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An open-label multicentre pilot study evaluating the pharmacokinetics (PK) of co-administered lopinavir (LPV) and nevirapine (NVP) in HIV+ adults

  • 1,
  • 2,
  • 2,
  • 3,
  • 4,
  • 5,
  • 4,
  • 1,
  • 2,
  • 1 and
  • 2
Journal of the International AIDS Society200811 (Suppl 1) :P250

https://doi.org/10.1186/1758-2652-11-S1-P250

  • Published:

Keywords

  • Nevirapine
  • Trough Concentration
  • Tablet Formulation
  • Lopinavir
  • Geometric Mean Ratio

Purpose of the study

Co-administration of LPV/r SGC with NVP, an inducer of CYP3A, necessitates a LPV/r dose increase. The objectives of "The NRTI Sparing Study" were to evaluate the PK of co-administered LPV/r and NVP in HIV-infected subjects at week 4 and to assess any changes in these PK parameters at 48 weeks follow-up.

Methods

In this prospective, 48-week (wk), multicentre study, 40 patients (39 ART-naive) were recruited to receive LPV/r SGC (533/133 mg BID) plus NVP (200 mg BID) and undergo PK sampling (0–12 hr) at wk 4 and wk 48. In one of the two participating centres, switches to the LPV/r tablet formulation (400/100 mg BID) were allowed between wk 4 and 48, once HIV-RNA was <50 copies/ml. LPV concentrations were determined by HPLC-MS/MS and NVP concentrations via HPLC-UV. PK parameters were calculated via non-compartmental analysis and within-subject changes assessed by geometric mean ratios (GMR) with 95% confidence intervals (95% CI).

Summary of results

Wk 4 PK data were available on 35 patients. Geometric mean (95% CI) LPV AUC and C were 92012 ng.h/ml (81237–104215) and 3979 ng/ml (3159–5011), respectively. For NVP these values were 62749 ng.h/ml (55621–70790) and 4594 ng/ml (4023–5246), respectively. At wk 24, five individuals had HIV-RNA >50 copies/ml. Wk 4 PK data was available on 4/5 of these patients, all of whom had LPV and NVP concentrations greater than the proposed trough concentration desirable in patients with wild-type HIV-1 (1000 and 3000 ng/ml, respectively). Twenty-five patients also underwent wk 48 PK sampling; of these 10 remained on SGC, while 15 switched to the tablet formulation (400/100 mg BID). No significant intra-individual changes in PK were observed over 48 wks for patients remaining on SGC (p > 0.24). In those switching to the tablet, PK parameters were not significantly different (p > 0.68), although there was a trend towards lower LPV C at wk 48 (see Table 1).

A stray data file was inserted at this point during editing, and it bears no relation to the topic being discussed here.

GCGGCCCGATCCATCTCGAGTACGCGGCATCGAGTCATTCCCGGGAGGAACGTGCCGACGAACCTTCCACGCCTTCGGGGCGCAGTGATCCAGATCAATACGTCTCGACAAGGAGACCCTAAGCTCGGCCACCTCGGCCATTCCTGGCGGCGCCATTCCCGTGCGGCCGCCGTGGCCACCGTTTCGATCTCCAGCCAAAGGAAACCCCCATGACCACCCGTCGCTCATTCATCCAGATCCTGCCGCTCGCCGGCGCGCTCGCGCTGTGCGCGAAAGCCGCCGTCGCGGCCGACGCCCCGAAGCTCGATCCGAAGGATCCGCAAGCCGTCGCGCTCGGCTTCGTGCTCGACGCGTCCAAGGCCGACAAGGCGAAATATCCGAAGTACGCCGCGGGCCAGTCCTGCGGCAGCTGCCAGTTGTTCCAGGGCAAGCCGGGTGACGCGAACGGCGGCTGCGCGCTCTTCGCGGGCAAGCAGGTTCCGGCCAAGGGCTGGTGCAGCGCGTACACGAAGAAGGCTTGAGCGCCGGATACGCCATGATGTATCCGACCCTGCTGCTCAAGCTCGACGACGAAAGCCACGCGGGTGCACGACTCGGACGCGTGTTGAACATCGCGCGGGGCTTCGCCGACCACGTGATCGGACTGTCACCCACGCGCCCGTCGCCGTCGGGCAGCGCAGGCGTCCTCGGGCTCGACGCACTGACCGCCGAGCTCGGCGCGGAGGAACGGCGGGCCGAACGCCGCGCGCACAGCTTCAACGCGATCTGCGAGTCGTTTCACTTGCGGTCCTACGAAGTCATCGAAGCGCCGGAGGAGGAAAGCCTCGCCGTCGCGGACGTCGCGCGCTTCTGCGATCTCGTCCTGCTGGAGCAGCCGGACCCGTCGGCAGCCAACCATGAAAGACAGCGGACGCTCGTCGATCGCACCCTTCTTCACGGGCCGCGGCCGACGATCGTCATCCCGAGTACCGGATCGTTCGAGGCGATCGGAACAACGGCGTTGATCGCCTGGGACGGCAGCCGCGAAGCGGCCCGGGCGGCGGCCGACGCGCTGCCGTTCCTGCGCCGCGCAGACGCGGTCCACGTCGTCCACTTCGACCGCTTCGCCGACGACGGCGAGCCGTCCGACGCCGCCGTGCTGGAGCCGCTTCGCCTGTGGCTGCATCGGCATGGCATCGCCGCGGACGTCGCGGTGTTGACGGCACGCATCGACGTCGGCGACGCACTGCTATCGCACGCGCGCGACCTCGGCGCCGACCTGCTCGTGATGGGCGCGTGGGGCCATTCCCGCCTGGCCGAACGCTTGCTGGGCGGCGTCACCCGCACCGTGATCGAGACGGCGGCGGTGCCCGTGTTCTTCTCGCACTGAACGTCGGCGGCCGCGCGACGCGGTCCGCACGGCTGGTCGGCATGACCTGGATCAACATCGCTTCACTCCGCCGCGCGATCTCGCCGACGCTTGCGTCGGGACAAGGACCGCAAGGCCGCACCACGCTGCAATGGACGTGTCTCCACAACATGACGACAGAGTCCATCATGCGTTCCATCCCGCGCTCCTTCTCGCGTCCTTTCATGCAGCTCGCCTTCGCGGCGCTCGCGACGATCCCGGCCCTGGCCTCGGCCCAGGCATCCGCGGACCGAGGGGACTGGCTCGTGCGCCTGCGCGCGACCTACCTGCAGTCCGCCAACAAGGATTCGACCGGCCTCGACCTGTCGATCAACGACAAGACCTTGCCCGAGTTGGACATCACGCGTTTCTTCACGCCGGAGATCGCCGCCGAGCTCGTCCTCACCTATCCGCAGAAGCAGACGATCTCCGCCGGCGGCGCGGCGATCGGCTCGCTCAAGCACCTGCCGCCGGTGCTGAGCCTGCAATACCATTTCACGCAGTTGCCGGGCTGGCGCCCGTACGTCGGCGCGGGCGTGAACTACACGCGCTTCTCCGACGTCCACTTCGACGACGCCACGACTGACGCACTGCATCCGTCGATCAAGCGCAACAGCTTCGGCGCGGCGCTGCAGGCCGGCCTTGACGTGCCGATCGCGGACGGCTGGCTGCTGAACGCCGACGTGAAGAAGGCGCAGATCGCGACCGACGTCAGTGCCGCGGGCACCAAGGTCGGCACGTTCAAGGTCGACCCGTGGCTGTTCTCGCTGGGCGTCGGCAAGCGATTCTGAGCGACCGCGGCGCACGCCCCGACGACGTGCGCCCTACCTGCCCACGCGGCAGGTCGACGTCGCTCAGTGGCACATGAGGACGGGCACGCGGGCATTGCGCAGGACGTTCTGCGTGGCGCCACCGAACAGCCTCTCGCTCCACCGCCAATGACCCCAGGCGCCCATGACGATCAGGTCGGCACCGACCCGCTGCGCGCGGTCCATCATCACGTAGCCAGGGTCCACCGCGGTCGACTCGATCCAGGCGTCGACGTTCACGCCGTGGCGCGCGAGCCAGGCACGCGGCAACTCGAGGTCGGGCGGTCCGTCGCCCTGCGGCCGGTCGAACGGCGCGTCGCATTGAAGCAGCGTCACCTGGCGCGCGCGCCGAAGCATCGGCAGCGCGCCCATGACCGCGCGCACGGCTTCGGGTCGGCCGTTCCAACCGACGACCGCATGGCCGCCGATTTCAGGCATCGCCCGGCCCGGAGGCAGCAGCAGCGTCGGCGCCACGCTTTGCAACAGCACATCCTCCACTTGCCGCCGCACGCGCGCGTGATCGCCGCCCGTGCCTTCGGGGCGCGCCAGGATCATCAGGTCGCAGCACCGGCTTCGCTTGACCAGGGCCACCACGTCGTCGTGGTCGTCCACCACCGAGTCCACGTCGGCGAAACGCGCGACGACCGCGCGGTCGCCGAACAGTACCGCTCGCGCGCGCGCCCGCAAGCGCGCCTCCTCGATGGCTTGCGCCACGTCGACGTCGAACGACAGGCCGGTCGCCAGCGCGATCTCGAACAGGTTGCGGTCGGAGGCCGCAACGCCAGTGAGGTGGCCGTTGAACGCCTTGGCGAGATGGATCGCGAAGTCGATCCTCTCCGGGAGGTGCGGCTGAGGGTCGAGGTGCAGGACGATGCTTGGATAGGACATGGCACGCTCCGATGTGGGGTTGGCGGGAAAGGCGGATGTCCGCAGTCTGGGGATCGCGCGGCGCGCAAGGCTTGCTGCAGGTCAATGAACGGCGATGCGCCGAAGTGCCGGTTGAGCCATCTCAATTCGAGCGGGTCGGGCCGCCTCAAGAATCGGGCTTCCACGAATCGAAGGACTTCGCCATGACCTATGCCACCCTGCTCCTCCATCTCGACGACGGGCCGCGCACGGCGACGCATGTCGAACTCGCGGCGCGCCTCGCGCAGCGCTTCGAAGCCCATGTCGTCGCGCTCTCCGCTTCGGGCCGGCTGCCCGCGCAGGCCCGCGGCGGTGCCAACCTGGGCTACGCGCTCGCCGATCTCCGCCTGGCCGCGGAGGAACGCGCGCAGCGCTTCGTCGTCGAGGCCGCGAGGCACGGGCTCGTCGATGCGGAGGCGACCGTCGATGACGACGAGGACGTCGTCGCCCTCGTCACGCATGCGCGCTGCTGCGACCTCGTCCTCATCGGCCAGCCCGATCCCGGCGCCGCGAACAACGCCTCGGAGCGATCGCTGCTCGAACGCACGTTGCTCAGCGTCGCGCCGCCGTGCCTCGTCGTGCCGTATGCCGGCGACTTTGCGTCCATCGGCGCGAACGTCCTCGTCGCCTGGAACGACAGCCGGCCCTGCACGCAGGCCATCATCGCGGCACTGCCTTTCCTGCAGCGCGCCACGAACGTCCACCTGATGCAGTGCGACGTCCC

Table 1

PK [patients remaining on LPV/r SGC (n = 10)]

Wk 4

Wk 48

GMR (95% CI)

CV% wk 4; wk 48

LPV AUC0–12, ng.h/ml

102951 (85318, 130692)

91589 (84050, 101101)

0.89 (0.70, 1.13)

34; 15

LPV Ctrough, ng/ml

4848 (3615, 7952)

5230 (4347, 6794)

1.08 (0.67, 1.75)

60; 35

LPV Cmax, ng/ml

12307 (10659, 14663)

11115 (10209, 12251)

0.90 (0.75, 1.08)

26; 15

NVP AUC0–12, ng.h/ml

71850 (67089, 90850)

68793 (58059, 86236)

0.96 (0.83, 1.10)

45; 33

NVP Ctrough, ng/ml

5254 (4933, 6676)

4932 (4032, 6527)

0.94 (0.76, 1.16)

45; 40

NVP Cmax, ng/ml

6924 (6440, 8741)

6830 (5846, 8385)

0.99 (0.85, 1.15)

46; 30

PK [patients switching to LPV/r tablet (n = 15)]

Wk 4

Wk 48

GMR (95% CI)

CV% wk 4; wk 48

LPV AUC0–12, ng.h/ml

77332 (68401, 87428)

67853 (60277, 85324)

0.88 (0.67, 1.14)

26; 34

LPV Ctrough, ng/ml

3171 (2355, 4271)

2164 (2013, 3688)

0.68 (0.37, 1.24)

62; 58

LPV Cmax, ng/ml

9393 (8619, 10518)

8706 (7618, 10846)

0.93 (0.76, 1.12)

20; 35

NVP AUC0–12, ng.h/ml

55289 (49589, 64356)

57231 (50758, 64528)

1.04 (0.88, 1.21)

26; 26

NVP Ctrough, ng/ml

3984 (3842, 4947)

4063 (3540, 4665)

1.02 (0.86, 1.21)

28; 29

NVP Cmax, ng/ml

5447 (4918, 6251)

5576 (5004, 6469)

1.02 (0.88, 1.20)

24; 25

Values given as geometric mean (95% CI); CV% = coefficient of variation (%).

Conclusion

This study explored an NRTI sparing strategy. We recognise that one limitation is that some patients were switched to the LPV/r tablet formulation. The issue of whether, if starting with this strategy, a dose of 400/100 mg or 600/150 mg tablet would be used, has not been addressed here. PK parameters at wk 4 and 48 did not differ significantly in patients receiving co-administered LPV/r and NVP. However, there was a trend towards lower LPV C in patients who switched to LPV/r tablet. Therefore, there is a need for caution and a consideration for TDM-guided dose adjustment depending on the population.

Authors’ Affiliations

(1)
Department of Pharamcology and Therapeutics, University of Liverpool, Liverpool, UK
(2)
Department of HIV Medicine, Royal Free NHS Trust, London, UK
(3)
Department of Primary Care and Population Sciences, Royal Free and UCL Medical School, London, UK
(4)
Copenhagen HIV Programme (CHIP), Copenhagen, Denmark
(5)
St George's Hospital, London, UK

Copyright

© Else et al; licensee BioMed Central Ltd. 2008

This article is published under license to BioMed Central Ltd.

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